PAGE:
“One of the benefits of the acquisition of Driconeq is that we are now in a position to give mines a full consumables offering. As a result of this range improvement and the offering of a full customer service, we are being considered for inclusion among those suppliers who have the resources to handle larger contracts, dealing directly with mines.”
- The early signs appear promising:
“This [challenger] approach is winning us business… We have recently won, and have started billing, two multi-million-dollar contracts, where we have replaced the market leaders”.
- I suspect the challenger brand strategy commenced well before March’s results mentioned the plan. These results said (my bold):
“The lead time is substantial for these [new] contracts due to the tendering processes that accompany them, the transition period required by a change in suppliers, and the need for delivery assurance by the end customer.”
- A “substantial” lead time suggests the contract tenders commenced at least a year ago.
- These results also said (my bold):
“We are also finding that large contracts can create a substantial cash requirement to support them. This can arise through the provision of cash collateralised performance guarantees, the requirements of inventory reservoirs proximate to the customer, the capital equipment to support service delivery…”
- Ah ha — a “substantial cash requirement” may well explain last year’s sizeable working-capital investment.
- MCON claims the required investment to deliver the new contracts should create a competitive advantage (my bold):
“The ability of the Group to support these multi-million-dollar trading relationships, provide these performance guarantees, and deliver the required working capital investment enables us to overcome what, for other companies, is a very substantial barrier to entry to this business segment.”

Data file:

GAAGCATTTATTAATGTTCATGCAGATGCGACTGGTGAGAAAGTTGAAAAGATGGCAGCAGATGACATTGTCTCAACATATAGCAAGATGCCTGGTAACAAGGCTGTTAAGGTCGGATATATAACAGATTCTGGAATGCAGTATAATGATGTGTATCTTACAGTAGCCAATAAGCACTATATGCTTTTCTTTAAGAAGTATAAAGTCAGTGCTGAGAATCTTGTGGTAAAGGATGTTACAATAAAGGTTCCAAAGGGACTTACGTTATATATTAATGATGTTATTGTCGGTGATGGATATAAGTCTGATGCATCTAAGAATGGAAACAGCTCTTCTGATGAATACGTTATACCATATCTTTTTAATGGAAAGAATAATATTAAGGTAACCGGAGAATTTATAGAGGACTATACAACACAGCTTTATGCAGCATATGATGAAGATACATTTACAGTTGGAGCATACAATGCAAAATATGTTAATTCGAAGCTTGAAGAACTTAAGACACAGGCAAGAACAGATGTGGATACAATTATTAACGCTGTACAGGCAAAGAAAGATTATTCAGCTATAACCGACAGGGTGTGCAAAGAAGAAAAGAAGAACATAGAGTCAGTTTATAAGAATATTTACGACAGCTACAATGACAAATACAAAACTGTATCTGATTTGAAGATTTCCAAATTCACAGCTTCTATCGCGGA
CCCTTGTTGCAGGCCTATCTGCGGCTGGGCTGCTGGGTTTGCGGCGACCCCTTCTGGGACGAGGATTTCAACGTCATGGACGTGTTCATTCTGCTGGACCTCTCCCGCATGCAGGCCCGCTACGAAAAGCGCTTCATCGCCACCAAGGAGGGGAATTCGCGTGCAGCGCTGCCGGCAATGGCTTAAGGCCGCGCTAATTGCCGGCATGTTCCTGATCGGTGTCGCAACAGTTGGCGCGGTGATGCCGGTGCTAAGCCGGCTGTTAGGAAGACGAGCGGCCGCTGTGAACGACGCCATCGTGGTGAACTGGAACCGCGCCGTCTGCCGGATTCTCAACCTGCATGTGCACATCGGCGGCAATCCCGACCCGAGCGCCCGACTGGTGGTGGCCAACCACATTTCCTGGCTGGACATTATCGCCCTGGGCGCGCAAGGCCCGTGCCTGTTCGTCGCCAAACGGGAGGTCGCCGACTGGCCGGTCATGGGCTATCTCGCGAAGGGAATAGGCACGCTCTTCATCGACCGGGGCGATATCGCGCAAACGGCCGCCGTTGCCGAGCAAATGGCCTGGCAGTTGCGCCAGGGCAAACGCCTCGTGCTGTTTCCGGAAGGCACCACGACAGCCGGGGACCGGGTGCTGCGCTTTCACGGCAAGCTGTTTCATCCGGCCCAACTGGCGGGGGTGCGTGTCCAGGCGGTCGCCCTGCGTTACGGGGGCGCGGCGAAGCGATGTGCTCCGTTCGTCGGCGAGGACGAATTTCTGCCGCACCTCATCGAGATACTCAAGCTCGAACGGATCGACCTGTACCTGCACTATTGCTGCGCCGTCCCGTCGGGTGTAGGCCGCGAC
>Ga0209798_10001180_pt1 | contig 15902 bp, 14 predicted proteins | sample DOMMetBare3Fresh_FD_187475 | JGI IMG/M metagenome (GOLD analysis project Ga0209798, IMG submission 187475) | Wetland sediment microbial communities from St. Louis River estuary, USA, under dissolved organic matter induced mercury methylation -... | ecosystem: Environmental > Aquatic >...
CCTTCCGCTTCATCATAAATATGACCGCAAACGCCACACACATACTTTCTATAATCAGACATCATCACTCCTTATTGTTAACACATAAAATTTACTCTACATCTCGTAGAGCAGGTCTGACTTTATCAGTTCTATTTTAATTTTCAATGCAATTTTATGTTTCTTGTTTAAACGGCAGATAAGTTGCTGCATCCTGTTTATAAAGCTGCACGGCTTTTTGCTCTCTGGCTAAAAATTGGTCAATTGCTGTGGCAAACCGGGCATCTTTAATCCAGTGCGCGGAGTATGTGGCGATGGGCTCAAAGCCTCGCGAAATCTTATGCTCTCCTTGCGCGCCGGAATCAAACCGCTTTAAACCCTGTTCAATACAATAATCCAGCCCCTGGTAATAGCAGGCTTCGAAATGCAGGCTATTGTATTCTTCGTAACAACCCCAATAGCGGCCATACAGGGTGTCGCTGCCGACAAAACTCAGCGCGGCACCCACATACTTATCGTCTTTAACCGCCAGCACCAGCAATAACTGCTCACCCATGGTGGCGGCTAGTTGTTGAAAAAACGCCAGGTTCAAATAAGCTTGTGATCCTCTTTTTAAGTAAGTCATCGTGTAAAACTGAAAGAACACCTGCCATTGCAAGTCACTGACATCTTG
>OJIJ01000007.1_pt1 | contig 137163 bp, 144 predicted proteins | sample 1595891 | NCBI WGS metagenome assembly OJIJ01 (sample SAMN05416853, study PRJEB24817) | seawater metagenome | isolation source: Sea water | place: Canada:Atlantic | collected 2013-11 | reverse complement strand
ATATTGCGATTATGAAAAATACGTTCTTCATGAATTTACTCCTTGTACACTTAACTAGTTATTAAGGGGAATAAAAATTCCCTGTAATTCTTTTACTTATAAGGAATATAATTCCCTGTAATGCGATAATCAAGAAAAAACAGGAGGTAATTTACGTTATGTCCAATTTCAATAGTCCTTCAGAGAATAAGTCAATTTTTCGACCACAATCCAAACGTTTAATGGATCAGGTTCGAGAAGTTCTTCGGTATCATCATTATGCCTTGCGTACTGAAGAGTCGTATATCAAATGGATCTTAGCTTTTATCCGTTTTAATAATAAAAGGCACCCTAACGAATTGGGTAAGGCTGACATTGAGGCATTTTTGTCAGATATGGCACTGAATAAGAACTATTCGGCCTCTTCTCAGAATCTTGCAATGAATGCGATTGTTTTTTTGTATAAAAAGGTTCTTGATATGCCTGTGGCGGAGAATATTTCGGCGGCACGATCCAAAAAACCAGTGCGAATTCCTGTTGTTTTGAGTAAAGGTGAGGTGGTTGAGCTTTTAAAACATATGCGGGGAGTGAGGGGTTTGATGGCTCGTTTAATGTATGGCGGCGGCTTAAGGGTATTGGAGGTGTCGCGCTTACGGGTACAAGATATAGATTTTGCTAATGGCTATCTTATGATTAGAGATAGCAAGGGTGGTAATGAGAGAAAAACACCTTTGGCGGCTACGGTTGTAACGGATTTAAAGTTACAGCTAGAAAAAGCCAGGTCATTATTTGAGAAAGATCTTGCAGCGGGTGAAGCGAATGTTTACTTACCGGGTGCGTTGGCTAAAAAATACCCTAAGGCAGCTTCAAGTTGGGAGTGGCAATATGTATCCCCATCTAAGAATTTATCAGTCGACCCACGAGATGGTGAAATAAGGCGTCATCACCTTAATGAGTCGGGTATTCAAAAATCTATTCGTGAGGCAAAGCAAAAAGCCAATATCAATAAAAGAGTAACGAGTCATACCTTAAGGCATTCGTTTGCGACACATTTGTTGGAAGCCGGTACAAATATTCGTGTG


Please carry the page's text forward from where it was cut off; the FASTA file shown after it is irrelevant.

- I can only hope the early new contracts can justify the working-capital investment. Stock levels for instance remain at €50m — equivalent to a huge 40% or so of revenue.
- At least selling direct to the end customer ought to improve MCON’s margins — the group should soon start to capture some of the income and profit enjoyed by the intermediary distributors.
- Another advantage of selling direct should be a greater understanding of customer requirements and determining what products the end users actually want.
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Exceptional costs and working capital
- The adoption of the challenger strategy necessitated various reorganisation costs and write-offs that totalled €5.5m during this H1.
- 10% of the workforce has been made redundant, which should assist margins during the second half. The first-half operating margin (before the various one-off items) was a modest 12%.
- Write-offs included trade receivables of €1m. I have previously felt MCON could do with asking its customers to pay a little quicker (point 14). Some customers were clearly not going to pay at all.